Border security is a matter of national security for the USA:
Report at the Washington Post,
Mexican drug cartels bring violence with them in move to Central America
Drug cartel violence in Mexico is quickly spilling south into Central America and is threatening to destabilize fragile countries already rife with crime and corruption, according to the United Nations, U.S. officials and regional law enforcement agents.
How bad is it?
The Northern Triangle of Central America — Guatemala, El Salvador and Honduras — has long been a major smuggling corridor for contraband heading to the United States. But as Mexican President Felipe Calderón fights a U.S.-backed war against his nation’s drug lords, trafficking networks are burrowing deeper into a region with the highest murder rates in the world.
The Mexican cartels “are spreading their horizons to states where they feel, quite frankly, more comfortable. These governments in Central America face a very real challenge in confronting these organizations,” said David Gaddis, chief of operations for the U.S. Drug Enforcement Administration.
And democracy is in peril,
The expansion of cartel power in the Northern Triangle threatens to undermine democratic gains made since the end of civil conflicts here in the mid-1990s. Analysts say the lucrative profits of the drug trade wield powerful influence in these countries, where half the people live in poverty.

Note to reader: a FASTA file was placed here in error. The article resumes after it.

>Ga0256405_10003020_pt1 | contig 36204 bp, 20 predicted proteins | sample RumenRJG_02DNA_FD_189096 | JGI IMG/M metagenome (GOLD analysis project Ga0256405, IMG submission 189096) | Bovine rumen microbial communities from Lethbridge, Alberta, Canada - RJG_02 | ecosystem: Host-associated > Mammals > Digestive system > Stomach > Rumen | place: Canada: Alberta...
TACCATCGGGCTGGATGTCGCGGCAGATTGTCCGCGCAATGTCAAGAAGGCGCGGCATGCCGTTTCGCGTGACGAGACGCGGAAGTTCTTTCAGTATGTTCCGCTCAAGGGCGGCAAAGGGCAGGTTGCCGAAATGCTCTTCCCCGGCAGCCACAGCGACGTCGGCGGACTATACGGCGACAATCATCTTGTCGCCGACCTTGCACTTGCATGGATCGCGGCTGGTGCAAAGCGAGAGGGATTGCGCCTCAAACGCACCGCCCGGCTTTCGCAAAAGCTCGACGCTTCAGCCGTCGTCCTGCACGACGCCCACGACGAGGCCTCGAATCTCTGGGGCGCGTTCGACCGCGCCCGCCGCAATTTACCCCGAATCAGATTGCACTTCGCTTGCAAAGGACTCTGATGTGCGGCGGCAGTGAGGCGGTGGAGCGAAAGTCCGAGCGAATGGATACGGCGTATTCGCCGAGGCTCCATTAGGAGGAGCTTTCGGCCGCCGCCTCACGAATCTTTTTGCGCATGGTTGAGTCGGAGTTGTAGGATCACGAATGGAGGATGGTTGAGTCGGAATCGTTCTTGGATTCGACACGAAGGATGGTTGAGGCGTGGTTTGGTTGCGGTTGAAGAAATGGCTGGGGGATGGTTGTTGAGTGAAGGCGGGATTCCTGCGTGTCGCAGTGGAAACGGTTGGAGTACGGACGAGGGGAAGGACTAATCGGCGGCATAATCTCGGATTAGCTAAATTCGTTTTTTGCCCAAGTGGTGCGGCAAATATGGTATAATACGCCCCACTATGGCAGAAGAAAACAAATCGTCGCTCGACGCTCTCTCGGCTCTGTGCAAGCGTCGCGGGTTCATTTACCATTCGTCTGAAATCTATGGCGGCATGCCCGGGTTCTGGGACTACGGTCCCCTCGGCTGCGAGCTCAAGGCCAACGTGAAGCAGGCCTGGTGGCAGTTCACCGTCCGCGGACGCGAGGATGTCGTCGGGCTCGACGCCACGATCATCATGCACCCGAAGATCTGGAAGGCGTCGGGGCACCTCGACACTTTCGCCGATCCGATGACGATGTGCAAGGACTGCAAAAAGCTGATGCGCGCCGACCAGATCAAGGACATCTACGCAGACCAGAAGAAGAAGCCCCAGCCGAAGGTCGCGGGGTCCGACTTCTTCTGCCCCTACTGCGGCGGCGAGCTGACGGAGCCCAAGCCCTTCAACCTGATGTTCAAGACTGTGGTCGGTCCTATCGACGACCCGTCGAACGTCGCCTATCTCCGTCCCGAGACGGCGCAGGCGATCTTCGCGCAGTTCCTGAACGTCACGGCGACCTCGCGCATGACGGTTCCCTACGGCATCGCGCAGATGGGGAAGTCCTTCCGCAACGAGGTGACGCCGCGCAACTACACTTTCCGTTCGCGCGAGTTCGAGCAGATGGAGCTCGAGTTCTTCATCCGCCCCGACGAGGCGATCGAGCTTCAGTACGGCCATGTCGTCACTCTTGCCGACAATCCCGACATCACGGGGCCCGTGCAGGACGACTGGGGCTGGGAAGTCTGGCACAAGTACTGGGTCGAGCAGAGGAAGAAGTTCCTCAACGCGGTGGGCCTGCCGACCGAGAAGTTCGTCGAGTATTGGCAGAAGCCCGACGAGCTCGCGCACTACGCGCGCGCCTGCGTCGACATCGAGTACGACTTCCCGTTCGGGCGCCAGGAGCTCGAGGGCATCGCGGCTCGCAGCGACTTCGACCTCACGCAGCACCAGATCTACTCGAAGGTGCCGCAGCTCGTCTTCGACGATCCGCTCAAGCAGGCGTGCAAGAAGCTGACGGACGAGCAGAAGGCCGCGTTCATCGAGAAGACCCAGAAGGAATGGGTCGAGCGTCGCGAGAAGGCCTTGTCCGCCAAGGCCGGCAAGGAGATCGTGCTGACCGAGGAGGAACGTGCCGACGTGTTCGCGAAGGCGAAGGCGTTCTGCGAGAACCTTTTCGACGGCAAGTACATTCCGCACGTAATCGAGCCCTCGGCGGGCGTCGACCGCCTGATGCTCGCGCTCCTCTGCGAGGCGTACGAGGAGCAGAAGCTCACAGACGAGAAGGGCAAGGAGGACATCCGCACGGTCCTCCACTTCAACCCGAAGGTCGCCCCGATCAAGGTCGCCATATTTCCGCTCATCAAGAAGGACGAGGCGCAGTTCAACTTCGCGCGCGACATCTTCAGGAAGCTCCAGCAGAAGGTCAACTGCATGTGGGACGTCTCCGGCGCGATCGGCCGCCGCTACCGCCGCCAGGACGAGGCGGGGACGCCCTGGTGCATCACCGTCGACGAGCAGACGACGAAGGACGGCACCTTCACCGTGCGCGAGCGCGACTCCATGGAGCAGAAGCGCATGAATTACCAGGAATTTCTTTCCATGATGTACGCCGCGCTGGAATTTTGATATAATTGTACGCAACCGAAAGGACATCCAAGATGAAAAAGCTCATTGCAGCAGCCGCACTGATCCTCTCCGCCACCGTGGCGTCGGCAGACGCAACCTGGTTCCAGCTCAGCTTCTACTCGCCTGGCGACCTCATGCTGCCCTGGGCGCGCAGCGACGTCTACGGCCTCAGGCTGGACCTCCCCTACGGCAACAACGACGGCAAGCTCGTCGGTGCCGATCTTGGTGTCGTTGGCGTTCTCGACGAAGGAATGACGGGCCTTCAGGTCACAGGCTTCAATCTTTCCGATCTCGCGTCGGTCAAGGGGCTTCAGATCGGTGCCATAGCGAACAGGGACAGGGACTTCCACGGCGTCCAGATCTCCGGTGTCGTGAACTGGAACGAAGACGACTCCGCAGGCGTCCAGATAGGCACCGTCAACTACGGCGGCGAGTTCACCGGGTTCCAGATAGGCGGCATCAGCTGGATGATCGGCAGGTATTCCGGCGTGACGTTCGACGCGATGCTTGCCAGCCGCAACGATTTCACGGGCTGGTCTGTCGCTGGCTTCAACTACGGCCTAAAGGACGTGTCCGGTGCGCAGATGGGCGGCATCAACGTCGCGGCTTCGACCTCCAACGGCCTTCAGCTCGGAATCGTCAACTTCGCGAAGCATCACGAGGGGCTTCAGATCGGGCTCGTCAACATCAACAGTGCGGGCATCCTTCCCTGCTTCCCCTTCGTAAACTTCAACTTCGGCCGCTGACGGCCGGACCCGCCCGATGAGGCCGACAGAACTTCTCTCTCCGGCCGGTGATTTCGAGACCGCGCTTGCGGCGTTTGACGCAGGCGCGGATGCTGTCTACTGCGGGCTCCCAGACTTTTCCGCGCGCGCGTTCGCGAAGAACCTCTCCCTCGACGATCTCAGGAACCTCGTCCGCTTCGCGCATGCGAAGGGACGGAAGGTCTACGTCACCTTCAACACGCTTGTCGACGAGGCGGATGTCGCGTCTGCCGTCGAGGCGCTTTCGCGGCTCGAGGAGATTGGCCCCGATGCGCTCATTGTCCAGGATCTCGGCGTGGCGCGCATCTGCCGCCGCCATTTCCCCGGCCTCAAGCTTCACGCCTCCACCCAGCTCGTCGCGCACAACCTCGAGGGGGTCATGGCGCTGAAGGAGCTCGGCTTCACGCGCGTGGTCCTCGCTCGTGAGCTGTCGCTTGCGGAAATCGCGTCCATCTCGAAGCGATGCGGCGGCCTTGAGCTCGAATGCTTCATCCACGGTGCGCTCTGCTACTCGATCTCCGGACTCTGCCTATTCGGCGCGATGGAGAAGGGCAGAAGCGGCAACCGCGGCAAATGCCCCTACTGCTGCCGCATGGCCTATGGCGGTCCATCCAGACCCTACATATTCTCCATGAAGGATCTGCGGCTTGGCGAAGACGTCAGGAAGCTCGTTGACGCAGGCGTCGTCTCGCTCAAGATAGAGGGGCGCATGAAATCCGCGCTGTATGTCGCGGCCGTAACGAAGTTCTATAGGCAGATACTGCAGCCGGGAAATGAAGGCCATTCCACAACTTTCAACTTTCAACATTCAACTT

“The Guatemalan government is weak, and the drug cartels provide services that the state does not,” such as health clinics, soccer fields and schools, said Fernando Giron Soto, a researcher at the Myrna Mack Foundation, a human rights organization in Guatemala City whose doors are guarded by armed sentries. “It’s the same thing that Pablo Escobar used to do in Medellin” during the 1990s in Colombia, he said.
In many areas of the Northern Triangle, police are ineffective, if they exist at all, experts say. Guatemala and Honduras have fewer than half as many police per capita as Mexico, U.N. data show. In Guatemala, as many as seven of the country’s 22 provinces appear to be under the control of criminals, according to the International Crisis Group report.
It’s not just a distraction: this is a crucial problem for our national security.